I have to say, when I first came across centering prayer I was somewhat dismayed by the organisation that has been created. I was more and more put off by the notion of 'levels' or gradings or whatever they are. Is it the same then with Main's meditation?

Leaving aside what has happened in terms of human organisation, for those of us on our own, is there any difference in use for deepening silence (Sorry, Maggie, if my language is getting in the way of what I mean and want to say ...). I know that one's prayer/meditattion is only a little of life in silence but my concern is to sort of ... minimise the chances of my getting in the way of the silence in my life by what I do .... if you see what I mean.

Is it better to pray with the word 'maranatha' or to try to let go of thoughts/feelings etc?

All Good Wishes


11:05 pm, February 14, 2012  
Blogger Maggie Ross said...

Just keep it simple, Theo. Maranatha (or whatever word you use, or none—you can count your exhalations, for example—will help your mind get quiet and help you let go feelings, etc. As far as I know Main never intended any gradings, any worldwide organization (I think he would hate what it has become).

11:17 pm, February 14, 2012  
Anonymous Matt said...

Dear Maggie,

Thank you so much for your recent posts on these and other threads.THere has been some really practical advice as well as the usual food for thought and reflection. I like very much what you say about the simple routes into an "infinite openness" and that Main's original teaching intended this. Could you say a little more about that openness and what you meant by "ceiling"? What might be an example of how that might stifle the route to that openness?

I take the point about the industries surrounding both Main and Centering. All that can actually make it harder to reach the silence.

1:30 pm, February 15, 2012  
Blogger Maggie Ross said...

Dear Matt,

Thank you.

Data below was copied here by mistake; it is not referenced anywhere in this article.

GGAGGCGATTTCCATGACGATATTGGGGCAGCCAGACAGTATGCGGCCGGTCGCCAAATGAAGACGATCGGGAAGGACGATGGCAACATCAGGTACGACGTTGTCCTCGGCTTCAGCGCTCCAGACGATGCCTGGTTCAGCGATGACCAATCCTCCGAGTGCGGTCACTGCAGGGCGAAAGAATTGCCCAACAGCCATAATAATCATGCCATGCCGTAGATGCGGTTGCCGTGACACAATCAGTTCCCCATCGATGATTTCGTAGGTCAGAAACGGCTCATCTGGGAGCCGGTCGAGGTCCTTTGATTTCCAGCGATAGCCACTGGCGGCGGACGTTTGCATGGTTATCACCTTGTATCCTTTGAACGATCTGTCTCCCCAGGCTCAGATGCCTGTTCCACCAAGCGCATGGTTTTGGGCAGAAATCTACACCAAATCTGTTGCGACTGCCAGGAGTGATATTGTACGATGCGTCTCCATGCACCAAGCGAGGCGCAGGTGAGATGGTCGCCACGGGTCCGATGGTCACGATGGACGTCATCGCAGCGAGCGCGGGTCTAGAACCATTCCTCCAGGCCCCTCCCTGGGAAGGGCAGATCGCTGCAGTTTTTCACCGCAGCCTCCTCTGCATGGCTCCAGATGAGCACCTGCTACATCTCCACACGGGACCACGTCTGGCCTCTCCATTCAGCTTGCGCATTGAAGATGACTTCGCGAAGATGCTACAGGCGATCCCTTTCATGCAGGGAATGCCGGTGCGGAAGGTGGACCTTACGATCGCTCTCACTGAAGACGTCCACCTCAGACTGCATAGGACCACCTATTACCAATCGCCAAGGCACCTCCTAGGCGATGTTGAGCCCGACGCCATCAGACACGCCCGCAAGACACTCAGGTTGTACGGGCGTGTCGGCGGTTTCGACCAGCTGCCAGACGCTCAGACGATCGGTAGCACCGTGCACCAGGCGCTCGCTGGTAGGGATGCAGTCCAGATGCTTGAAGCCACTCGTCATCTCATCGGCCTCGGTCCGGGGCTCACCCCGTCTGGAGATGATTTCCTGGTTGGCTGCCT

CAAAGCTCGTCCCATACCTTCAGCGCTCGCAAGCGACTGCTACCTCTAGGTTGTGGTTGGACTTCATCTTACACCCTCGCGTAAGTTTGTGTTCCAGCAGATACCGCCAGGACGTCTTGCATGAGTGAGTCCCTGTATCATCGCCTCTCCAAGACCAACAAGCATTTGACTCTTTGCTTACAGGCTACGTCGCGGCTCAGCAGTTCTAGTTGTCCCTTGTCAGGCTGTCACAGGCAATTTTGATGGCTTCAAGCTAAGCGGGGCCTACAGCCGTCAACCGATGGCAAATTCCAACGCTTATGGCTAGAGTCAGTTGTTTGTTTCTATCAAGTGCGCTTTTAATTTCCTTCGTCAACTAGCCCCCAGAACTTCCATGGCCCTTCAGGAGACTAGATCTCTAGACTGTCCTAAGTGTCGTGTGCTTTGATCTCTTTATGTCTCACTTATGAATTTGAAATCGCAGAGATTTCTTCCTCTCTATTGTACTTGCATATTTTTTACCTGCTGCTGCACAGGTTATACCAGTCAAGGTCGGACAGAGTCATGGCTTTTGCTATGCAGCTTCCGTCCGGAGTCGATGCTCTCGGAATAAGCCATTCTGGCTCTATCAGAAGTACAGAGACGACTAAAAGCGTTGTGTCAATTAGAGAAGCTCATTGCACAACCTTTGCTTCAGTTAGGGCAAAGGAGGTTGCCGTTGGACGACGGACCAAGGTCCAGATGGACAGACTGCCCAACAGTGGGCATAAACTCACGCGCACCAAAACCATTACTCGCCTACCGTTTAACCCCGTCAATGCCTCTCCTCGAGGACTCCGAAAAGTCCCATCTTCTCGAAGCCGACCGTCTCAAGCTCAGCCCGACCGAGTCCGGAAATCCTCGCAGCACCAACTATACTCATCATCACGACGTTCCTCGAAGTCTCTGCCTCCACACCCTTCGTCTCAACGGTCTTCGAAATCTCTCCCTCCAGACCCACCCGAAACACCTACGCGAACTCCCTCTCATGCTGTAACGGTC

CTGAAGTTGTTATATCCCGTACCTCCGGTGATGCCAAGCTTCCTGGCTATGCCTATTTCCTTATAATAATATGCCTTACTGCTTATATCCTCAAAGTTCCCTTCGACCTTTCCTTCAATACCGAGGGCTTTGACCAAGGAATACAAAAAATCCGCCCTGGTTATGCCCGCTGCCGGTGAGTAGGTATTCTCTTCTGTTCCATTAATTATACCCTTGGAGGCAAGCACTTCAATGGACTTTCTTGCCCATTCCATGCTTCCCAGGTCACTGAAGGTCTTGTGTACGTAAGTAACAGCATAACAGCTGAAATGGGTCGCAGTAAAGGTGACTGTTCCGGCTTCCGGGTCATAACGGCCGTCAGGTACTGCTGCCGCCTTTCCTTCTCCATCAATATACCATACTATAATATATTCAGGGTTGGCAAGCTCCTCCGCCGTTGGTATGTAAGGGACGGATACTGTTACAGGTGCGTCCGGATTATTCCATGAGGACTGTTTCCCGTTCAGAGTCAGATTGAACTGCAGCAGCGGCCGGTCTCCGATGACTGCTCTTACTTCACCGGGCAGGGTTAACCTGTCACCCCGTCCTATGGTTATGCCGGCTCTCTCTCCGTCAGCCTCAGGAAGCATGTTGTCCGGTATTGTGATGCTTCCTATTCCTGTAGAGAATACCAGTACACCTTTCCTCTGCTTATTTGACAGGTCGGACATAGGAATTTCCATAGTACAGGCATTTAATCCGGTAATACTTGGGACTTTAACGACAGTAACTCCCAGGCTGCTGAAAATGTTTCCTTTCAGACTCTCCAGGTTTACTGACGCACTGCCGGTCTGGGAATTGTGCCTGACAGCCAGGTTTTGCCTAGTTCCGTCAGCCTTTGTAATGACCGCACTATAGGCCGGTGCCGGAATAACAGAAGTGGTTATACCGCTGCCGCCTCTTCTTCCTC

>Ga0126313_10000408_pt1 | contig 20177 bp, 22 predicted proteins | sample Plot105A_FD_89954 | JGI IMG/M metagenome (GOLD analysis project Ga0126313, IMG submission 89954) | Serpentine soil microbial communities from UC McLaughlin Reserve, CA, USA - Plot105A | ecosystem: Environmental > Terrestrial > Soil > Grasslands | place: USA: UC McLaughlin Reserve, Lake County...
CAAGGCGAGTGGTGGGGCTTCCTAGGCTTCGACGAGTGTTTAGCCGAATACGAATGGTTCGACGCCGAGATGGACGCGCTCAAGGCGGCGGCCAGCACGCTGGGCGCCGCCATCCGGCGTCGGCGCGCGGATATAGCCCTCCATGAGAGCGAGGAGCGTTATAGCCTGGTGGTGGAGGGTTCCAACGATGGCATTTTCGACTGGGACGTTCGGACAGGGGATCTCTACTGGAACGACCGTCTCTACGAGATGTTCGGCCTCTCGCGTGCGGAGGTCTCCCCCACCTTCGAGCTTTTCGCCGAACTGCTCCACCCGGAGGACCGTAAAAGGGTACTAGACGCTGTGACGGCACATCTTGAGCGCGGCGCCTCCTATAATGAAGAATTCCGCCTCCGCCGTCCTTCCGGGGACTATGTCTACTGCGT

It seems to me that the less that is said about this infinite openness the better. After all, it is openness to what we don't know and can't know and can't directly access, 'more than we can ask or imagine'.

To come to the threshold of this openness is a stopping only of the self-conscious mind and its imprisoning concepts, preconceptions, projections and the like. It's not a cessation of mental activity, but opening to a mental activity that can't be in play as long as self-consciousness in is play. Ideally the two work together, but the self-conscious mind is a bully and would like to forget about it's much more profound, open, inclusive other half.

The 'ceiling'—the problem with any system, as Jesus says in John 14—is a kind of subtle communication of what the organisers (with huge vested interests in money, fame and the like) want the followers to think, so they can keep increasing their body count. It sends an insidious message that meditation 'ought' to be this way or that way, feel like this or that, and above all that talking about it is a good idea, and being part of a mass movement is even better. Oh yes, and that you need a 'teacher'. This is all distraction, all of it, and takes away any possibility of spiritual maturity.

There is precisely nothing to be done, said, or written, or taught.